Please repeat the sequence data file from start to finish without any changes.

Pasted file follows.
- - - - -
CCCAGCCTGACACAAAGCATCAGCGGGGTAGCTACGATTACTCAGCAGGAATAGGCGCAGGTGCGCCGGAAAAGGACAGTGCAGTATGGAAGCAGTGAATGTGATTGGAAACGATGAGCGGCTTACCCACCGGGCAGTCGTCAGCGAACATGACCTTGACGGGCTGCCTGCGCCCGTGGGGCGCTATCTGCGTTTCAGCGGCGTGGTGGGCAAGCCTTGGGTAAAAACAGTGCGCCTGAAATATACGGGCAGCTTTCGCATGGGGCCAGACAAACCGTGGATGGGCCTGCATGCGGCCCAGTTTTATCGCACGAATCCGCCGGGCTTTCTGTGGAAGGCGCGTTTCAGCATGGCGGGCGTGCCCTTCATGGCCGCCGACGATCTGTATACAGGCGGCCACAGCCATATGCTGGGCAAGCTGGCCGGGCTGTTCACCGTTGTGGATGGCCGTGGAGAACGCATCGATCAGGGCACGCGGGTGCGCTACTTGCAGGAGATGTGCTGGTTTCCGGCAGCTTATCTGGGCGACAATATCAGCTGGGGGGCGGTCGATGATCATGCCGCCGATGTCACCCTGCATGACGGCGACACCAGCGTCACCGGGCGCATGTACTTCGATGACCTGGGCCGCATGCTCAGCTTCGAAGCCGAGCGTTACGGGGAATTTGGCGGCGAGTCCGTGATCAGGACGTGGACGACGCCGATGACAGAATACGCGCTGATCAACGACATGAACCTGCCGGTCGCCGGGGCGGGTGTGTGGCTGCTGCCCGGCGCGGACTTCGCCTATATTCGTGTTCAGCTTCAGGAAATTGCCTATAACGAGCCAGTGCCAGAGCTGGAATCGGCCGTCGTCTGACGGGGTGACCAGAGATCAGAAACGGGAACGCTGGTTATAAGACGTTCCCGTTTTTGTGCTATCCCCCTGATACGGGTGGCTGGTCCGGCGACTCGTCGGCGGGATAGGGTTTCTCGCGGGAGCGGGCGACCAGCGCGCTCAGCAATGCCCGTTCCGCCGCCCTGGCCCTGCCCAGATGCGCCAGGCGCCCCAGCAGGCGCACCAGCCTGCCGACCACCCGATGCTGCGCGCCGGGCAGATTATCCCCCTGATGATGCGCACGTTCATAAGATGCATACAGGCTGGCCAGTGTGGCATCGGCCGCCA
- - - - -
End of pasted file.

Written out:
CCCAGCCTGACACAAAGCATCAGCGGGGTAGCTACGATTACTCAGCAGGAATAGGCGCAGGTGCGCCGGAAAAGGACAGTGCAGTATGGAAGCAGTGAATGTGATTGGAAACGATGAGCGGCTTACCCACCGGGCAGTCGTCAGCGAACATGACCTTGACGGGCTGCCTGCGCCCGTGGGGCGCTATCTGCGTTTCAGCGGCGTGGTGGGCAAGCCTTGGGTAAAAACAGTGCGCCTGAAATATACGGGCAGCTTTCGCATGGGGCCAGACAAACCGTGGATGGGCCTGCATGCGGCCCAGTTTTATCGCACGAATCCGCCGGGCTTTCTGTGGAAGGCGCGTTTCAGCATGGCGGGCGTGCCCTTCATGGCCGCCGACGATCTGTATACAGGCGGCCACAGCCATATGCTGGGCAAGCTGGCCGGGCTGTTCACCGTTGTGGATGGCCGTGGAGAACGCATCGATCAGGGCACGCGGGTGCGCTACTTGCAGGAGATGTGCTGGTTTCCGGCAGCTTATCTGGGCGACAATATCAGCTGGGGGGCGGTCGATGATCATGCCGCCGATGTCACCCTGCATGACGGCGACACCAGCGTCACCGGGCGCATGTACTTCGATGACCTGGGCCGCATGCTCAGCTTCGAAGCCGAGCGTTACGGGGAATTTGGCGGCGAGTCCGTGATCAGGACGTGGACGACGCCGATGACAGAATACGCGCTGATCAACGACATGAACCTGCCGGTCGCCGGGGCGGGTGTGTGGCTGCTGCCCGGCGCGGACTTCGCCTATATTCGTGTTCAGCTTCAGGAAATTGCCTATAACGAGCCAGTGCCAGAGCTGGAATCGGCCGTCGTCTGACGGGGTGACCAGAGATCAGAAACGGGAACGCTGGTTATAAGACGTTCCCGTTTTTGTGCTATCCCCCTGATACGGGTGGCTGGTCCGGCGACTCGTCGGCGGGATAGGGTTTCTCGCGGGAGCGGGCGACCAGCGCGCTCAGCAATGCCCGTTCCGCCGCCCTGGCCCTGCCCAGATGCGCCAGGCGCCCCAGCAGGCGCACCAGCCTGCCGACCACCCGATGCTGCGCGCCGGGCAGATTATCCCCCTGATGATGCGCACGTTCATAAGATGCATACAGGCTGGCCAGTGTGGCATCGGCCGCCA